The BBC and Afghanistan
Is the BBC disingenuous in its reporting, or simply inadequately researched?
The BBC wished to interview me concerning Afghanistan this week. I was very surprised to be asked why I had suddenly decided to be passionate about this issue and why I had recently decided to write and speak about it.
I explained patiently that I have been speaking and writing about getting our troops out for all too many months. Instead of apologising and accepting my word that this was not a new opinion, the interview became a discussion of why the BBC usually ignores these pieces on my website.
A leading US newspaper went further and without any discussion with me, or clearly without any reading of my blogs, simply asserted that I was a supporter of the war who was now calling for “early” withdrawal of troops.
I fully accept that the BBC is a powerful news medium that can decide each day what it thinks the news is and who should appear on its programmes. But it needs to accept that I and others may have a different sense of what the news is each day. When conducting interviews the BBC should at least believe me if I tell them what my view is and when I formed it, where there is clear documentary evidence to back that up.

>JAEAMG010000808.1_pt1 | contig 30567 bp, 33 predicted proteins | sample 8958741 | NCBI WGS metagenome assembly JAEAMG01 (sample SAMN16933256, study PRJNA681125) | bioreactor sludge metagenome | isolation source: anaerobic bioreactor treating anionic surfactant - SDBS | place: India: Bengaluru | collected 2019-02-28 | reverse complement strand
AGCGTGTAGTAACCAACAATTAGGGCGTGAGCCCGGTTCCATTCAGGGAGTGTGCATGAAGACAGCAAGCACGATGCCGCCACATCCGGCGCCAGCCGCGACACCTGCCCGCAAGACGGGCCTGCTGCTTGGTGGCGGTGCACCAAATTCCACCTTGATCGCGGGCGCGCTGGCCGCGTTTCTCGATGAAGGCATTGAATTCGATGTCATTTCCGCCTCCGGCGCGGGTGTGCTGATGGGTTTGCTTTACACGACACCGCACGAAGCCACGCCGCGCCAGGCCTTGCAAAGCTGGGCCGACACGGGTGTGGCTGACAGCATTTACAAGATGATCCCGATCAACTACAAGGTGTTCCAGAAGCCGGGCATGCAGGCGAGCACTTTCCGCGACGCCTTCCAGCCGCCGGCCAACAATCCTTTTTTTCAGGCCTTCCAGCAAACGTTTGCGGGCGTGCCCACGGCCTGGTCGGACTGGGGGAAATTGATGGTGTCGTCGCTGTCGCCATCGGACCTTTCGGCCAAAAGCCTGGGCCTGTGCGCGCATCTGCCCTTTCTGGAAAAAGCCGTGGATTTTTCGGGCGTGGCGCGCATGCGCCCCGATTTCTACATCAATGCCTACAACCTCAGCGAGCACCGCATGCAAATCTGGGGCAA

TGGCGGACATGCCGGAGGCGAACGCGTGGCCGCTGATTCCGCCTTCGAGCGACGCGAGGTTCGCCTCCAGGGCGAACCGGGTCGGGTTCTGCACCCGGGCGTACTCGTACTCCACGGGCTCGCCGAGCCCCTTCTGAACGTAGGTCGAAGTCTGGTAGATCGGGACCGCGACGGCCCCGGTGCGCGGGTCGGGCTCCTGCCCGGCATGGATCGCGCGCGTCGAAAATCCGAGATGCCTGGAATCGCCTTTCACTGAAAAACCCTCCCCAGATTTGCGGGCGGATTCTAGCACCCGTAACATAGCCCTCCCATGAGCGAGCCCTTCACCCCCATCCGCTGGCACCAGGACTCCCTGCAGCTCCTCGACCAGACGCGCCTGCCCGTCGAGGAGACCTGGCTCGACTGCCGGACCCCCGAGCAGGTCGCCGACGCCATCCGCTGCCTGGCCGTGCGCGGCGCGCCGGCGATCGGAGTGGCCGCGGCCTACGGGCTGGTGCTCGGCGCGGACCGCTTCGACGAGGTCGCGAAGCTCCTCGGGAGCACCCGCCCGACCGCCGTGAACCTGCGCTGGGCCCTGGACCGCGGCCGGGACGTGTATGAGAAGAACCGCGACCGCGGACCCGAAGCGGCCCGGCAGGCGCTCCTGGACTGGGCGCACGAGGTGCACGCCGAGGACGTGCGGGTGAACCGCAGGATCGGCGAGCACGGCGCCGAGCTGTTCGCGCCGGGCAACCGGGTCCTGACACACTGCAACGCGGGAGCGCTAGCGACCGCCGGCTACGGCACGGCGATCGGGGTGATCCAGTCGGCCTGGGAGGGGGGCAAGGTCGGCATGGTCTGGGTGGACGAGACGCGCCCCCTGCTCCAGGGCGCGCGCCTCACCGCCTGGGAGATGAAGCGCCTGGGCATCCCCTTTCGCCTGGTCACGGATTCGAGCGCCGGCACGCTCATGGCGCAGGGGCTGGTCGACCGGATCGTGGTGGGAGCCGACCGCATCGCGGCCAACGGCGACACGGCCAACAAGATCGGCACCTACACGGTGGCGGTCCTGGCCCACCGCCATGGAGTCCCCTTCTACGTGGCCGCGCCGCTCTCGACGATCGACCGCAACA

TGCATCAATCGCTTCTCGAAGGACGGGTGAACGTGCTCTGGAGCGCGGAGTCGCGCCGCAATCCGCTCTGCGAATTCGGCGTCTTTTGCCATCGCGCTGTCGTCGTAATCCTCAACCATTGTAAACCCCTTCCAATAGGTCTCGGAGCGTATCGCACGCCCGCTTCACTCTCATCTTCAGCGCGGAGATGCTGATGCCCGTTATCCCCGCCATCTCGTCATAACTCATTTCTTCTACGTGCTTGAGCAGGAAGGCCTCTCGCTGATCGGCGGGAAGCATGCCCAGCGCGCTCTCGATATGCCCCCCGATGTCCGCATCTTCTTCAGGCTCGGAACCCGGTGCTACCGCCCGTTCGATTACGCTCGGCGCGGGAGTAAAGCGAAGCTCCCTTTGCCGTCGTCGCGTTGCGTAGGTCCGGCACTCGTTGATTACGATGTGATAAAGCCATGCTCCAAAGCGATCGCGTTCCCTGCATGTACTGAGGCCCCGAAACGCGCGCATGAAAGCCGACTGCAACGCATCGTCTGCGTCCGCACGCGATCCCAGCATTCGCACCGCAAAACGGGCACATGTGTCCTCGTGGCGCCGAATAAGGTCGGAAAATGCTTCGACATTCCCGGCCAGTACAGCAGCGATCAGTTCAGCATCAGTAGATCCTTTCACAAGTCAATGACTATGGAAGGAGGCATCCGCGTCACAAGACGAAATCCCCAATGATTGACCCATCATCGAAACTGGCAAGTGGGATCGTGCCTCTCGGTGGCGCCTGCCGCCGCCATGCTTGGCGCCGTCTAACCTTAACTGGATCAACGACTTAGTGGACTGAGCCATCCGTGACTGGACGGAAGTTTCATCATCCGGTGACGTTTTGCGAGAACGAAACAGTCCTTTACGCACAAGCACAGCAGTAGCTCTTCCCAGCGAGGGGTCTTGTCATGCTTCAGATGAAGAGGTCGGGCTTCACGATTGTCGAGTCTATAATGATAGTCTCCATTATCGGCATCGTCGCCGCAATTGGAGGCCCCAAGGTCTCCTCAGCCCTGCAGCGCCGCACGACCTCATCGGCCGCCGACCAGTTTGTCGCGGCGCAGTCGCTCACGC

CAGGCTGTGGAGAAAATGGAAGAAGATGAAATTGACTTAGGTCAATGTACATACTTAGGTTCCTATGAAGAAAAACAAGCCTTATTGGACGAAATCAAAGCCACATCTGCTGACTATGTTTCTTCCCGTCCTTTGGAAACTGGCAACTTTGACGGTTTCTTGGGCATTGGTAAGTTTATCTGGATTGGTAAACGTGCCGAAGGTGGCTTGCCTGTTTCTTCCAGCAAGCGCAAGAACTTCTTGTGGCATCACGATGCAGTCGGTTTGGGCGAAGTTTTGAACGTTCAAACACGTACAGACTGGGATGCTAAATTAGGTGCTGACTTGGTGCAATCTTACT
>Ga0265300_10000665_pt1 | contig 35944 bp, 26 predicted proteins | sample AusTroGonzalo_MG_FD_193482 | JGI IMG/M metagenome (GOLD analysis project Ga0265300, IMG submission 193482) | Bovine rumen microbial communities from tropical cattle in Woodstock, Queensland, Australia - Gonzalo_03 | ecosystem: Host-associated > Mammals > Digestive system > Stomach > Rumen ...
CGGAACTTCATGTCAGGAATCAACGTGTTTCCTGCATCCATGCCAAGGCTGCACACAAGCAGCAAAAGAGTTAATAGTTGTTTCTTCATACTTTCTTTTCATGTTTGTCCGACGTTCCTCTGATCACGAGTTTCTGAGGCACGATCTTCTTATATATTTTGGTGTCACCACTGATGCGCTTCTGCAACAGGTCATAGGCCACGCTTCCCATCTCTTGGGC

I chose to highlight Afghanistan again on August 30th on my website, 17 days before its decision to highlight it. I then followed that up this week when opportunity presented in the Commons. I had not suddenly come to this view.
The BBC interviewer said he did read my blog. Nonetheless they usually ignore the best stories.
No-one has bothered, for example, to follow up the recent stories here of the £320 million of derivative losses at Network Rail, or the 5 percent plus increase in incomes for people on out of work benefits compared to people working.
In fact, it took the BBC around two years to partially catch up with the public spending reality described here from the official figures, when the BBC wished to consistently present a false picture of the “cuts”.
The Rt Hon John Redwood MP is the Member of UK Parliament for Wokingham and the Chairman of the Conservative Economic Affairs Committee. His articles are cross-posted on his blog by agreement
Read more on: Afghanistan, BBC, BBC and Afghanistan, Network Rail, out of work benefits, John Redwood MP, cuts, war on terror in Afghanistan, and war in Afghanistan
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